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US and China poultry dispute continues

The US has blocked the creation of a panel of judges at the World Trade Organisation sought by China to examine a US ban on Chinese poultry imports that Beijing says breaks WTO rules, reports Reuters.

The exchange at the WTO's dispute settlement body highlighted friction between the world's second biggest exporter and its biggest importer. However, it also showed the 2 trading giants were working within the system to resolve differences, Reuters further reported.

China immediately called for an extra meeting of the dispute settlement body on 31 July to approve the panel, which will be set up after that session.

But the row also shows how concerns about food safety can be entangled with worries about protectionism.

At the heart of the dispute is the US Omnibus Appropriations Act for 2009, which specifies that none of its funds should be used to facilitate imports of Chinese poultry.

"While violating various WTO rules, the measure has severely undermined the stable development of Sino-US trade on poultry products, and damaged the lawful rights and interests of China's poultry industry," China's WTO delegation said in a statement to the dispute body.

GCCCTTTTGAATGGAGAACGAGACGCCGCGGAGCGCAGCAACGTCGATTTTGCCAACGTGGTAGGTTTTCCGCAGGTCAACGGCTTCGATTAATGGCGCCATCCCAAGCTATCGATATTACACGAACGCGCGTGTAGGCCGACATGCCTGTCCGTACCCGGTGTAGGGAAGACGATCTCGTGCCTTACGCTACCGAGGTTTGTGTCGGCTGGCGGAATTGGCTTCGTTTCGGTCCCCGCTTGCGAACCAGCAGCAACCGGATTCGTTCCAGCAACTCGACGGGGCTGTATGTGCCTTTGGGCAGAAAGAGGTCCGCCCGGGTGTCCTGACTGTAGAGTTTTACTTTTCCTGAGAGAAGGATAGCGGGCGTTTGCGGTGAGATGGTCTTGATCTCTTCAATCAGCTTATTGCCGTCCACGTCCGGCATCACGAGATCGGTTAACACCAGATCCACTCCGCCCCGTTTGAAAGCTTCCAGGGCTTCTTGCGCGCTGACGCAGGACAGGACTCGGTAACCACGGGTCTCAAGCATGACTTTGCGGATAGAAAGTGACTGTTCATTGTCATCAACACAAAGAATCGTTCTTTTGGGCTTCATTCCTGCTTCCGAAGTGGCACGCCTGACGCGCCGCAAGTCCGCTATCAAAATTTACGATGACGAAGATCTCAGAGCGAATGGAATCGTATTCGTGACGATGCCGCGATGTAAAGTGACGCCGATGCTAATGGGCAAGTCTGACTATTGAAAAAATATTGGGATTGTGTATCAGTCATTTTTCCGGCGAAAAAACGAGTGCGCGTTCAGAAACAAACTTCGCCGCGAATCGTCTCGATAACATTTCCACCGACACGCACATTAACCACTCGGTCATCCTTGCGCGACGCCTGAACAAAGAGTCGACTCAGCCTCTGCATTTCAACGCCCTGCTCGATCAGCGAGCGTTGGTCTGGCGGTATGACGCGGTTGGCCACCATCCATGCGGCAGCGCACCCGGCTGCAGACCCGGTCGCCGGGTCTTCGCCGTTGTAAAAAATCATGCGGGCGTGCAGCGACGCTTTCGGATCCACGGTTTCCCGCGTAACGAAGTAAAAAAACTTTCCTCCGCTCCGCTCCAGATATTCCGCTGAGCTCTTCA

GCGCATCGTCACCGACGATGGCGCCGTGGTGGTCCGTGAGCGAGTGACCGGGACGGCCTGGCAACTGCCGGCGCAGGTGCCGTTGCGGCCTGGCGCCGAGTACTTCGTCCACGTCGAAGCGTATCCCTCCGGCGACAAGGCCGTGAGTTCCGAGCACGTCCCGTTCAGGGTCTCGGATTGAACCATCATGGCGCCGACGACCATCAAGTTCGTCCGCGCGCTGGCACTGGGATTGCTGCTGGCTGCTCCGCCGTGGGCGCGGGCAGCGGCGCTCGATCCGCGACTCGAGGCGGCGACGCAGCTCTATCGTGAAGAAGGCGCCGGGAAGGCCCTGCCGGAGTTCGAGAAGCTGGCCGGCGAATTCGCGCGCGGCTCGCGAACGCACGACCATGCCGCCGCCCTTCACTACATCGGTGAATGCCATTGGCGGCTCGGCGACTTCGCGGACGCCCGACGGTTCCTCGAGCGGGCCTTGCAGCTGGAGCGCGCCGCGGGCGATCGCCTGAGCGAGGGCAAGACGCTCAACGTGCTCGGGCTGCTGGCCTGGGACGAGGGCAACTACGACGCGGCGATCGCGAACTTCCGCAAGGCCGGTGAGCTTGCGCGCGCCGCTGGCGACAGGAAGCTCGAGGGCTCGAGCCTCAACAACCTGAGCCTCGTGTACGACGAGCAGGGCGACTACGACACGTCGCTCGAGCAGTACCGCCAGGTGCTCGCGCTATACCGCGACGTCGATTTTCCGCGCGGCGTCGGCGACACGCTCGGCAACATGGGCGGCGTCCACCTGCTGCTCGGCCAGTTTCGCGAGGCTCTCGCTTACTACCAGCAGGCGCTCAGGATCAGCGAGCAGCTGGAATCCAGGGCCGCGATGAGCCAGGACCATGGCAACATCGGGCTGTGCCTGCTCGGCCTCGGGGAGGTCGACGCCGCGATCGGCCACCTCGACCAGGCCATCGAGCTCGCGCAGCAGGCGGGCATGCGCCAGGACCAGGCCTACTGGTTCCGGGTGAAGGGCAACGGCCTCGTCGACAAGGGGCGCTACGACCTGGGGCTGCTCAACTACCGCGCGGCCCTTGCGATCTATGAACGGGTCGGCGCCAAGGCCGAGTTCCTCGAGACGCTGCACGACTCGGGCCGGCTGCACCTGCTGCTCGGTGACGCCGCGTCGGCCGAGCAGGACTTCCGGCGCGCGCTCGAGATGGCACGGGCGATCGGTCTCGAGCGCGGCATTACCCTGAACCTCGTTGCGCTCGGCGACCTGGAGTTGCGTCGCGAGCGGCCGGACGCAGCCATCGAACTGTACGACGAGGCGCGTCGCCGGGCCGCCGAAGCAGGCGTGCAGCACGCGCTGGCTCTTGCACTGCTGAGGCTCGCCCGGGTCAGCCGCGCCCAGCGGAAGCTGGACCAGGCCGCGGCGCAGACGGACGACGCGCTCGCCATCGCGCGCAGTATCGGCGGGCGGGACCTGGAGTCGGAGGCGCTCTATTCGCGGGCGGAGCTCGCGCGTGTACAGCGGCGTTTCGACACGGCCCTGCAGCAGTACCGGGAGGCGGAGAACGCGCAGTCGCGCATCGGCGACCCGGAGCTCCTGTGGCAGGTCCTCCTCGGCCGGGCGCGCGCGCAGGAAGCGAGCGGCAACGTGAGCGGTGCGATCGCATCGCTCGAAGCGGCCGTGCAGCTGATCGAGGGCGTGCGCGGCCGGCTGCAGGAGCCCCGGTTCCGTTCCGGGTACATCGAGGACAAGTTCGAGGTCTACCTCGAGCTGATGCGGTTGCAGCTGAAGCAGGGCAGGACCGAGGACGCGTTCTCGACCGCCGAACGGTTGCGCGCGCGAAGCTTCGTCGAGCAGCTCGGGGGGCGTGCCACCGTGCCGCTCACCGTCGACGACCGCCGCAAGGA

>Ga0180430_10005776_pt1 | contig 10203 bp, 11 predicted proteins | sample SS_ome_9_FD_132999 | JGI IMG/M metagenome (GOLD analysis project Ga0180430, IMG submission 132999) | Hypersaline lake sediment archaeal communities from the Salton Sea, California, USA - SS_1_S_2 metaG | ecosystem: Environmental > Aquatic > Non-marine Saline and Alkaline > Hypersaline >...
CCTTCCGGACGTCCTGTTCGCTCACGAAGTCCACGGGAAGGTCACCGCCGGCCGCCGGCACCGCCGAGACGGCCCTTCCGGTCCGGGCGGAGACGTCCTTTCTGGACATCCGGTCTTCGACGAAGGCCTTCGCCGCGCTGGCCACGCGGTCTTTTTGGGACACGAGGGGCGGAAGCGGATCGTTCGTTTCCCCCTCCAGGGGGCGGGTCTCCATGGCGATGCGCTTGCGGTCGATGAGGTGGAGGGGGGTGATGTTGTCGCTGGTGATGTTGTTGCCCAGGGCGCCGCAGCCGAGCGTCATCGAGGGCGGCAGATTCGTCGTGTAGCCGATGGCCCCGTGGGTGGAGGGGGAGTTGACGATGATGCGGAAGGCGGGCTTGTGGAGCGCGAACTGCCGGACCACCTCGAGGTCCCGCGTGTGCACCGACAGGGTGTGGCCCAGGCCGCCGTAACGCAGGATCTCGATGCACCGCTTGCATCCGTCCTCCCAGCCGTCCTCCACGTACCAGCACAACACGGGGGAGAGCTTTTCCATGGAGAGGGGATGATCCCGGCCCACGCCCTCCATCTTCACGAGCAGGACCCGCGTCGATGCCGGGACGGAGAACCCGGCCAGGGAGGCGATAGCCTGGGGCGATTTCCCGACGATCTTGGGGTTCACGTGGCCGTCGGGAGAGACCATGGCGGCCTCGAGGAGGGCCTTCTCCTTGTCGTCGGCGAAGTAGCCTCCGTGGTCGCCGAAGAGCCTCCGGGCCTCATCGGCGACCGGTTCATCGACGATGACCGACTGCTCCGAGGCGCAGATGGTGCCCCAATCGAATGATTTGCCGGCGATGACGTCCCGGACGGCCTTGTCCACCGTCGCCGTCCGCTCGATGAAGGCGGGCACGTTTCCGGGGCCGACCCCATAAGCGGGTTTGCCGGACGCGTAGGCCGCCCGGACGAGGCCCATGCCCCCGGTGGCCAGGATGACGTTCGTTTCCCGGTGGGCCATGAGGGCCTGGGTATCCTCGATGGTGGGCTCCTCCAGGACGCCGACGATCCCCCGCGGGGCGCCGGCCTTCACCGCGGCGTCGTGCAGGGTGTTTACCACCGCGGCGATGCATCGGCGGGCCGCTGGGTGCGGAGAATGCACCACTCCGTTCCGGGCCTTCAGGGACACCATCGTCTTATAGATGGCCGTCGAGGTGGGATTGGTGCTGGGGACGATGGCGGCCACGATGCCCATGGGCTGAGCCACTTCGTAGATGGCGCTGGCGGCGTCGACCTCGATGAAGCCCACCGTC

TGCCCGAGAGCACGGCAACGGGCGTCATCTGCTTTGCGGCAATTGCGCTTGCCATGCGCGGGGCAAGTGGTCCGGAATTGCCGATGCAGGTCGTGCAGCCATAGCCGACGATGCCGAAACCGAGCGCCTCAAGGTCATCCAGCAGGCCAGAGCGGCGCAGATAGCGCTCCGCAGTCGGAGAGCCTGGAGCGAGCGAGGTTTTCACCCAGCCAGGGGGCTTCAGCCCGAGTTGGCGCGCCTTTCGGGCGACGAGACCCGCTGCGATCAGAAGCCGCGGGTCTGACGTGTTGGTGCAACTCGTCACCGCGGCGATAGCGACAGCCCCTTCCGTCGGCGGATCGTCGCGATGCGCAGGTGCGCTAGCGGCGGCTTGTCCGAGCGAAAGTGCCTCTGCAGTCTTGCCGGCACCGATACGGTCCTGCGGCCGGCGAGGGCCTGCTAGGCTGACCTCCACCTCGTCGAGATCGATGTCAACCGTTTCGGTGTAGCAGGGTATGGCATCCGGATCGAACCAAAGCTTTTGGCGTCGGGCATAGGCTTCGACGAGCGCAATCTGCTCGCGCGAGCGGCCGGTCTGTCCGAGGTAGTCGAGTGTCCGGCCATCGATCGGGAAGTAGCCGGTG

But the US delegation said the US allows imports of poultry from all countries with whom Washington has agreed to respect each other's health and safety standards, but China challenged with the way the US was dealing with its request for such an agreement.

"The US places great importance on ensuring that its measures relating to food safety are based on science and in compliance with US obligations under the WTO Agreement," it said.

China launched the trade dispute in April. Under WTO procedures the defendant in a trade row can block a dispute panel once.

US legislators wrote a ban on funding arrangements for Chinese poultry imports – such as setting up health checks at US ports - into the appropriations bill after a series of scandals about Chinese food and other products.

On 9 July, the US House of Representatives passed an agriculture funding bill that would extend the ban until September next year.

US poultry producers support the Chinese position out of fear China could retaliate, blocking the biggest export market for the US industry, worth almost $700 mln a year. US trade groups say China has already stopped letting in some US chicken products.

Source: Reuters

Natalie Berkhout

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